Germany can only become great again in the spirit of 1848 – Frankfurter Zeitung of 1923

Et was something touching to hear at the time, with what warmth, even enthusiasm, the “old 48ers” still spoke of the National Assembly long after the revolution until their death, not just its members themselves, as I often overheard, but apart from a number of “reactionaries” all who had taken part in political life at all, however modestly, during the stormy period. The “revolutionaries” who took an active part in the uprisings of 1848 and 1849 were not exempt from this, even though the majority of the National Assembly had not approved of their actions.

Even the painful experience that the struggles and efforts of the first representation of the German people were largely denied tangible success, that decades of relapse into bondage followed, did not dent the admiration for them, on the contrary their deplorable end, above all the violent blowing up of the rump parliament by the Wurttemberg government has enshrined the National Assembly more firmly than anything else in the grateful hearts of the German people. At least that’s how it was in southern Germany.

This is harder to sympathize with and understand now than it was half a century ago, when I was able to take part in an uplifting celebration of democracy in Frankfurt in honor of the 25th anniversary of the 1848 revolution. At that time, everyone was aware from their own memories or from the stories of those closest to them, how brutally even the thought of a large and united German fatherland, of the civil and personal freedom of the individual, was frowned upon and proscribed at the time of the ill-fated Bundestag . The pressure and the lack of rights the population of the individual German federal states lived under until 1848 can no longer be imagined today. In Austria, the revolution first had to eliminate peasant burdens, which had an uncanny resemblance to serfdom, and it was also very bad in Germany.

I can get a better picture of it because I at least experienced the tremendous low point of our political life in the 1960s. In Württemberg, which was always at the forefront of progress, in the early 1870s I still met men here and there on my election trips in the countryside who, despite the temporary upswing of 1848, had never had the opportunity in their lives to attend a political meeting .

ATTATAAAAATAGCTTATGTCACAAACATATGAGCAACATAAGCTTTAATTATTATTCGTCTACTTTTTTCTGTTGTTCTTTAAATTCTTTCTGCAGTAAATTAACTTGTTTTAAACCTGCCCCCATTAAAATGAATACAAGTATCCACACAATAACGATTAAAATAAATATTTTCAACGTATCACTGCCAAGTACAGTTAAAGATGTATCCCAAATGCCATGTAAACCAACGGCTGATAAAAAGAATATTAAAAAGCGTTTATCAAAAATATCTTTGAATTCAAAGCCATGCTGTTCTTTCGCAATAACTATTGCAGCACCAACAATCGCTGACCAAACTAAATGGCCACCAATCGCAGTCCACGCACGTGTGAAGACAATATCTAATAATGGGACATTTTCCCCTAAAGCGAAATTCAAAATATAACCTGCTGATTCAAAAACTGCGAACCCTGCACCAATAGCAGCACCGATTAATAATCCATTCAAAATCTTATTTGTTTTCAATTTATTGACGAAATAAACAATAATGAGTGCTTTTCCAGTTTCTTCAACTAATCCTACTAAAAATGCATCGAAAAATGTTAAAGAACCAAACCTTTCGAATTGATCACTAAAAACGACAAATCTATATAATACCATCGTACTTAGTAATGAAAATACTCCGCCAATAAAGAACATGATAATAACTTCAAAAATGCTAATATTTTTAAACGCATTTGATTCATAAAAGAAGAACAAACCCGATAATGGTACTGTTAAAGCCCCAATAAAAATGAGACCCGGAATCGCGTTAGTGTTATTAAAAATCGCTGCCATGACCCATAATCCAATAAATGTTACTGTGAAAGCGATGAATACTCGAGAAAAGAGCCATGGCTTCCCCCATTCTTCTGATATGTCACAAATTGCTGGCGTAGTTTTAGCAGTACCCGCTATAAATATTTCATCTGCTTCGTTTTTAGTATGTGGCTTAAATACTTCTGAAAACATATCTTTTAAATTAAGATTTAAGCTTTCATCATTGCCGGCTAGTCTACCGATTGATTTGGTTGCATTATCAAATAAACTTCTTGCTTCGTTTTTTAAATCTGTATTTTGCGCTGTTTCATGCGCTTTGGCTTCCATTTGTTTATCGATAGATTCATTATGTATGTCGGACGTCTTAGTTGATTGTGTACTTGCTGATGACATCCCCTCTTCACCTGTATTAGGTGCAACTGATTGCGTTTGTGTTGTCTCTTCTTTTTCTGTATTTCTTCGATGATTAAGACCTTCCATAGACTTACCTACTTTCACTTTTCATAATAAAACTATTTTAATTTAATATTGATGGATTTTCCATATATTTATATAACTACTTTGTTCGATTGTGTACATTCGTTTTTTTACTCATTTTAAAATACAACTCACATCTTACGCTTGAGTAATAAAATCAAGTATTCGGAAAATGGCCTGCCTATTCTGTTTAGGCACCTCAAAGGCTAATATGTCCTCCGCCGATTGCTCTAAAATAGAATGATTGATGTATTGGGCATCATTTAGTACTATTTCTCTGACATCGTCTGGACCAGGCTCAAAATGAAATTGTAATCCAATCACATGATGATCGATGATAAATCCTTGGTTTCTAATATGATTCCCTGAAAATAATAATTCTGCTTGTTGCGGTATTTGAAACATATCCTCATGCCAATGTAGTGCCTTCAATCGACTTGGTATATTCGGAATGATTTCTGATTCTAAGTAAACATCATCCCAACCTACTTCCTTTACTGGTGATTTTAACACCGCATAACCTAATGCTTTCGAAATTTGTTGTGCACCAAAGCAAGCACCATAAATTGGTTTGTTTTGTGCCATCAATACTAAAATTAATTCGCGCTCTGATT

There was a large number of those who never read a newspaper, not even the official gazette, which was either free of politics or edited under the supervision of the authorities, and they were all completely incomprehensible when it came to the concept of political club life. Of course, before 1848 things were quite different. The official tutelage of the individual citizen was downright unbearable at the time. Even economic life was completely atrophied by the rulers’ fear of any progress.

When the storm of time storms into such a stuffy atmosphere, when the rulers tremble and invite their small-state subjects themselves, on the basis of their innate human rights, to elect their shop stewards to parliament, which was supposed to bring unity and freedom to the German people for the first time, it had to be that fact alone would make an indelible impression, and they had to beat their hearts out to such a representation of the people. But the National Assembly also deserved the loyalty that its electors preserved until after its demise. It was impressive, if only because of its composition.

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